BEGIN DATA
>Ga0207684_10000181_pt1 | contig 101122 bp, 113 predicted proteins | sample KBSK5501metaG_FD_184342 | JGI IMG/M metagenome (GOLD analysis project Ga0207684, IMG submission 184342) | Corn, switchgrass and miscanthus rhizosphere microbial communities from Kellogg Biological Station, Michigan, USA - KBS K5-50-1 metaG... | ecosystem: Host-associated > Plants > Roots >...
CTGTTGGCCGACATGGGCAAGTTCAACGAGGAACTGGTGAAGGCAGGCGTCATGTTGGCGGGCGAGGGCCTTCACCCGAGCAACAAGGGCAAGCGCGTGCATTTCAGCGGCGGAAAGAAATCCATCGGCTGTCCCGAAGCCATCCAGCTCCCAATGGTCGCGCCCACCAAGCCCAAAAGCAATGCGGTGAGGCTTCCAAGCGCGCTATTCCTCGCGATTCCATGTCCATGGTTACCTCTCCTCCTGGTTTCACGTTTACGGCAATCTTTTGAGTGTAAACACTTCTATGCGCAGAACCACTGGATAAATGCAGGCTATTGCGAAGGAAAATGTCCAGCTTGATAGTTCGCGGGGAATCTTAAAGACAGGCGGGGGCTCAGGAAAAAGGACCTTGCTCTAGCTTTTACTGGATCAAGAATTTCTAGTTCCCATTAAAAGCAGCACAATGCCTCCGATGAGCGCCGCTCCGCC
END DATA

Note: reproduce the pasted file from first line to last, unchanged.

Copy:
>Ga0207684_10000181_pt1 | contig 101122 bp, 113 predicted proteins | sample KBSK5501metaG_FD_184342 | JGI IMG/M metagenome (GOLD analysis project Ga0207684, IMG submission 184342) | Corn, switchgrass and miscanthus rhizosphere microbial communities from Kellogg Biological Station, Michigan, USA - KBS K5-50-1 metaG... | ecosystem: Host-associated > Plants > Roots >...
CTGTTGGCCGACATGGGCAAGTTCAACGAGGAACTGGTGAAGGCAGGCGTCATGTTGGCGGGCGAGGGCCTTCACCCGAGCAACAAGGGCAAGCGCGTGCATTTCAGCGGCGGAAAGAAATCCATCGGCTGTCCCGAAGCCATCCAGCTCCCAATGGTCGCGCCCACCAAGCCCAAAAGCAATGCGGTGAGGCTTCCAAGCGCGCTATTCCTCGCGATTCCATGTCCATGGTTACCTCTCCTCCTGGTTTCACGTTTACGGCAATCTTTTGAGTGTAAACACTTCTATGCGCAGAACCACTGGATAAATGCAGGCTATTGCGAAGGAAAATGTCCAGCTTGATAGTTCGCGGGGAATCTTAAAGACAGGCGGGGGCTCAGGAAAAAGGACCTTGCTCTAGCTTTTACTGGATCAAGAATTTCTAGTTCCCATTAAAAGCAGCACAATGCCTCCGATGAGCGCCGCTCCGCC